to have written a book like the one I've just read, The Broken Shore by Peter Temple. (I'm not sure how you can get hold of it, though--the author was kind enough to send me a copy that fortunately arrived my last day in New York before the move, he knows I am completely fixated on his books & that they are incredibly difficult to obtain in the US--which is LUDICROUS. There is no better crime fiction writer around--in fact I will just venture to say there is no better novelist around. This is seriously good stuff.)
Temple is an amazing stylist: I have commented before on his charming way with a hyphen ("The vinegary couple from the newsagency were in their shop doorway, mouths curving southwards. Triple-bypassed Bruce of the video shop was beside saturated-fat dealer Meryl, the fish and chip shop owner") and his excellent use of technical vocabulary and his general all-round greatness, see here and here for previous posts. His writing's also extremely funny (in a dry way amidst lots of violence and general dark-night-of-the-soul atmosphere), and he brings to fiction a top-quality journalist's understanding of the workings of money and power and land and the seamy side of human nature. But they're also great books about family and depression and despair (aren't they sounding cheery? No, really, they are the most delightful books) and the protagonists are curiously endearing, they make human bonds in spite of their jaundiced view of the world. I guess the thing that blows me away is what an all-rounder Temple is as a fiction writer (plus his writing's perfectly to my taste, I know some people like more extravagance but I prefer things that look deceptively plain at first glance): he's good at character and dialogue and description and sentence-writing and plot and setting and intellectual heft and politics and just EVERYTHING.
I have loved all his books; the only one published in the US is Identity Theory [published in Australia under the rather better title In the Evil Day], but it's well worth ordering a used copy of one of the Jack Irish ones via Abebooks or getting hold of any of the others by hell or high water--i.e. impossibly high overseas shipping charges.
This one's as good as the others in terms of its being a very great pleasure to read, but it shows a new level of ambition that puts it in the "great Australian novel" category--his others are seriously good books too, in other words, but this one's an absolutely amazing thing. Here's a passage I especially liked, but you can find things this interesting and striking and beautifully written on every page (this one just has that expert-knowledge vocabulary thing going, which I especially love). Cashin is the protagonist, a homicide detective wounded in a shootout where his partner was killed, now on leave & camping out in a ruined house in the countryside, and Rebb's an itinerant hitchhiker guy Cashin picked up after he camped out on someone's property and took home rather than turning in for vagrancy, although Rebb still won't tell Cashin his real name. Here they're building a fence:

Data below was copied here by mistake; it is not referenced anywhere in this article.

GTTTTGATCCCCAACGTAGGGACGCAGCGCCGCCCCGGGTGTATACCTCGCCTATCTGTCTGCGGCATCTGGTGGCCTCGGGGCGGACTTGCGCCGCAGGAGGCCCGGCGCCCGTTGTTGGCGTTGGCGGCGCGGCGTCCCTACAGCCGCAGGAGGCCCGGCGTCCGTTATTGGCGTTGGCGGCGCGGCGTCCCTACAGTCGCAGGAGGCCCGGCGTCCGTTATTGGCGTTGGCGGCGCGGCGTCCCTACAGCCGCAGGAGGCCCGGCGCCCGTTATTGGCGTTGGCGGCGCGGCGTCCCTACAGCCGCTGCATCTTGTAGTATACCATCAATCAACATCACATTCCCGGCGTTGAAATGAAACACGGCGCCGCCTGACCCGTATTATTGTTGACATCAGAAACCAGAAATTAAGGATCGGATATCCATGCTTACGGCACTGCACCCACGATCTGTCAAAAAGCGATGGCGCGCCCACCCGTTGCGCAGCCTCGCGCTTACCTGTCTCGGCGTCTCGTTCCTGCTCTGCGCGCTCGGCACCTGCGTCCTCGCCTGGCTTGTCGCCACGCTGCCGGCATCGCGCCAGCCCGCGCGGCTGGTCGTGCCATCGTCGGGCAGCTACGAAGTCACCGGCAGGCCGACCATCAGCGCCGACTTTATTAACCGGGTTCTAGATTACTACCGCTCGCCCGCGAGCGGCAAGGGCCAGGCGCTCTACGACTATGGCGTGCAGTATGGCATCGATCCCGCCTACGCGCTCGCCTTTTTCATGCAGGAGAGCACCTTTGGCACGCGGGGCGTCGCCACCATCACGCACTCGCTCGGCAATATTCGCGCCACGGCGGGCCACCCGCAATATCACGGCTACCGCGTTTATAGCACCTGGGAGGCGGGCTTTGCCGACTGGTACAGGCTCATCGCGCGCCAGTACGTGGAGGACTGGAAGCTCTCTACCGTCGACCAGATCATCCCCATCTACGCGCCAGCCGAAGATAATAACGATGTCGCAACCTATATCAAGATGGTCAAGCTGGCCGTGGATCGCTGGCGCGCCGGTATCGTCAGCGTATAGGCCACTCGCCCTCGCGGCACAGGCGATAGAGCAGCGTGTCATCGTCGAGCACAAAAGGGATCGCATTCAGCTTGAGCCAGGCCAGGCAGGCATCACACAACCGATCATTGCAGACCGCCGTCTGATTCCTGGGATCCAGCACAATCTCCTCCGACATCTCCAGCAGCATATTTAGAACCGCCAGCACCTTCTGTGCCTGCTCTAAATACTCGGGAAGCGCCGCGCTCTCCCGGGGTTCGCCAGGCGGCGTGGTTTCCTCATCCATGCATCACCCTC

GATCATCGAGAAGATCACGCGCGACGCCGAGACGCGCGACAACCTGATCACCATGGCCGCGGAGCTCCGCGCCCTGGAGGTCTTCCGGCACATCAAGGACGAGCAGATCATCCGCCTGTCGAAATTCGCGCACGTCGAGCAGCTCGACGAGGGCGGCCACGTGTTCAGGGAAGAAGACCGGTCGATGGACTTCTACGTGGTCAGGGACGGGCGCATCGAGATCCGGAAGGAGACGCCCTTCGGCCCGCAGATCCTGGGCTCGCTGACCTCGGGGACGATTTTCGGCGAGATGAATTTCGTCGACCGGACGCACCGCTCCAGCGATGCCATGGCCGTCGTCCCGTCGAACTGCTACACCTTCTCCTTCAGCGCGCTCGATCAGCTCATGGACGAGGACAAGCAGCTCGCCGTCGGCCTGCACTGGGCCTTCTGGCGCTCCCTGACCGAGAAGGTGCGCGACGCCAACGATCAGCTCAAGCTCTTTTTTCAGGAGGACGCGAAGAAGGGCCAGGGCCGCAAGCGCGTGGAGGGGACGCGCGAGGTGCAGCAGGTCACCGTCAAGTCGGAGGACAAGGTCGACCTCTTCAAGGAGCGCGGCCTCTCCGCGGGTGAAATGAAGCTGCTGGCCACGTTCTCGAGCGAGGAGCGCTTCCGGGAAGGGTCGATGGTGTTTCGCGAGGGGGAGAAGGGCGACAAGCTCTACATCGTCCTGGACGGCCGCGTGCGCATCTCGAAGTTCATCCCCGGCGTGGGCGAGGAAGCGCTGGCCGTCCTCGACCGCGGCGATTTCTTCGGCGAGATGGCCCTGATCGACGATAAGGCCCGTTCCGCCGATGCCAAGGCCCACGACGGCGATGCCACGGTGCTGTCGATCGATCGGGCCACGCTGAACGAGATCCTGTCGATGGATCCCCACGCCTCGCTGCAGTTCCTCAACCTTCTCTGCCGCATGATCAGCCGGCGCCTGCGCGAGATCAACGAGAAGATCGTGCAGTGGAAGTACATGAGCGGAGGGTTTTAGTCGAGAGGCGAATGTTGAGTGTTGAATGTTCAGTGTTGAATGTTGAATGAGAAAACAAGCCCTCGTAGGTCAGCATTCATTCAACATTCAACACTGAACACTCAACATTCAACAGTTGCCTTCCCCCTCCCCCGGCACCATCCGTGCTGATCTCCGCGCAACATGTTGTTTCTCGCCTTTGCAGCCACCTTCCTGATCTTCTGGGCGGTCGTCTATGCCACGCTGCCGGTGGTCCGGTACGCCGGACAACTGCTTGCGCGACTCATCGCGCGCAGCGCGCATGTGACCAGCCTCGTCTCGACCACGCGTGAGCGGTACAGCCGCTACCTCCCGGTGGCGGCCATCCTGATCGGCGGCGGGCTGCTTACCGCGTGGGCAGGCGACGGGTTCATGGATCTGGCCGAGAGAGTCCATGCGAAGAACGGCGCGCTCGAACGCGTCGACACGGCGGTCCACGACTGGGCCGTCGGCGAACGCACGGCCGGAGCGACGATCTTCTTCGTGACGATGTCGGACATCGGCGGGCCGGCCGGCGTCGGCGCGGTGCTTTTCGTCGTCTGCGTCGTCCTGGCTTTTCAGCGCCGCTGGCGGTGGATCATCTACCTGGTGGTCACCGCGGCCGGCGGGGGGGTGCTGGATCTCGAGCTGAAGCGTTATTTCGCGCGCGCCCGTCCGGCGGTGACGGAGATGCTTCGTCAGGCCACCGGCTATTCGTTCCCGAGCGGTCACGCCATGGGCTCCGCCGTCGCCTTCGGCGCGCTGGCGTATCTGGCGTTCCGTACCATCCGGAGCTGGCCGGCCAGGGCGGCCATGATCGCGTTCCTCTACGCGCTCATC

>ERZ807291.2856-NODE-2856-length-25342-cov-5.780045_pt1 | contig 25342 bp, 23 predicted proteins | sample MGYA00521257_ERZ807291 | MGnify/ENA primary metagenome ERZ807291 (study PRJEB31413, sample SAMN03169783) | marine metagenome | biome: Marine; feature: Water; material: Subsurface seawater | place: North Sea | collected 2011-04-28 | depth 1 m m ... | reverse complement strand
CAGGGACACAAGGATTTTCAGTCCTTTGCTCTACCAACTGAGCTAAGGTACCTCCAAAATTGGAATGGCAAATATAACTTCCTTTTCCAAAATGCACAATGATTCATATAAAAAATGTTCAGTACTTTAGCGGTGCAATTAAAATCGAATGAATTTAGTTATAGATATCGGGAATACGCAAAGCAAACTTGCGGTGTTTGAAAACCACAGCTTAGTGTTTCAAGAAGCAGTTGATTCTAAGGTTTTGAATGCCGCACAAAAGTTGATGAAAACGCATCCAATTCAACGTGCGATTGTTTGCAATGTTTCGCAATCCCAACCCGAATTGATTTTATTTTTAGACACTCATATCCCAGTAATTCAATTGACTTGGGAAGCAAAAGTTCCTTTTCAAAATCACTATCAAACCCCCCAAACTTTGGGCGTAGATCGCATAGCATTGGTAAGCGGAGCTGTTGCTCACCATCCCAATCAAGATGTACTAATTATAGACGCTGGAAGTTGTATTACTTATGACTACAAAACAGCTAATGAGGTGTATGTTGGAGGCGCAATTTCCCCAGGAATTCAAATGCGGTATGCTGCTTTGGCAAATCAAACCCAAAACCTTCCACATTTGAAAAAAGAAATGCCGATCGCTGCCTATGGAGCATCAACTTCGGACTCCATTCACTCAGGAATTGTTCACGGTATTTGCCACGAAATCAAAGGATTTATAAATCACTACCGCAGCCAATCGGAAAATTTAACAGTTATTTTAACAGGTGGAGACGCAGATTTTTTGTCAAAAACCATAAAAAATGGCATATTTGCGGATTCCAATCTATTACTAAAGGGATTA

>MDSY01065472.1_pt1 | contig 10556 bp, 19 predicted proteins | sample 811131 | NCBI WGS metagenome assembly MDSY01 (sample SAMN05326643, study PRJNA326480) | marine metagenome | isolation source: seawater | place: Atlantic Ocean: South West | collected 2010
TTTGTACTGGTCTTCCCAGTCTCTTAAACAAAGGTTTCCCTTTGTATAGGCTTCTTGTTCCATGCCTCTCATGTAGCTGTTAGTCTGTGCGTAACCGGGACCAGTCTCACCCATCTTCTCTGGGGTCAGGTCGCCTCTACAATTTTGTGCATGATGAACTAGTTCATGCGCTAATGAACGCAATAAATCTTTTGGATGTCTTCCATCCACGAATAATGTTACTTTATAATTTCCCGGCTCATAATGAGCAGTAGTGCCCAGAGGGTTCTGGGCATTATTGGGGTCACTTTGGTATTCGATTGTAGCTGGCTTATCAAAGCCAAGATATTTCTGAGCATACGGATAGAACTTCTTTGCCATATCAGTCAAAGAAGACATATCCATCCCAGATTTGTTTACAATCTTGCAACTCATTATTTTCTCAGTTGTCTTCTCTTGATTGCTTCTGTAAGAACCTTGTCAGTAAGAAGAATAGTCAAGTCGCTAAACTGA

After that they strung wire, four strands, bottom strand first, working from the middle strainer post, using a wire strainer, a dangerous-looking device. Rebb showed Cashin the knot used to tie off the bowstring-taut wire around the post.
"What's that called?"
"The knot, the wire knot."
"What's it matter?"
"Well," said Cashin, "no names, the world's all grunts and signs language."
Rebb gave him a long sidelong look. "Called a strainer hitch, you've got no use for that name. Have a look for mine?"
Cashin hesitated. You didn't talk about things like this. "Your name? Had a look, yeah. That's my job."
"Not yet. Covered your tracks well."
Rebb laughed. It was the first time.
They worked. The dogs came, interested, bored, left, other things to do. When they were finished, it was almost mid-afternoon, no food eaten. Cashin and Rebb stood at the high point and looked down the line. It ran true, the posts straight, the low light singing silver off the new wire.
(Charmingly the dogs are black standard poodles, a particular favorite of mine.)
There's one strange copy-editing glitch, an "I said" where it should be "Cashin said" that makes me wonder whether this book was first drafted in the first-person voice and then rewritten in the third. I love first-person narrators, but there's no doubt that part of this book's success is in the scope you get from moving outside--though not too far outside--the main character's head. This book's a model for me, I've got to do one more rewrite on my novel (I was disheartened to read Philip Roth in the Sunday Times Book Review talking about how he rewrote his earlier books 5 or 6 or 7 times only because he didn't know what he was doing and a really good novelist knows how to do it right the first time--at least that was what I took away from it) and it's also got a third-person limited voice that sticks extremely close to the main character's point of view but that I haven't quite got working yet, the character's emotional life stubbornly refuses to open up enough to the reader. Hmmm....
Posting is likely to be sporadic here in the first half of September: as well as being depressed by hurricane news and wiped out by moving, I've got all the work that I didn't get done before I left NY to catch up on. Most pressing, two book reviews, but a lot of other stuff too, including a fun last-minute invitation that I couldn't resist although it means coming back to NY sooner than I expected (well, that was probably part of the appeal) to lecture on Defoe's Journal of the Plague Year and fact and fiction in the early days of print journalism to the students in the new MA program at the Columbia School of Journalism. So not too much novel-reading in the short-term future, I fear.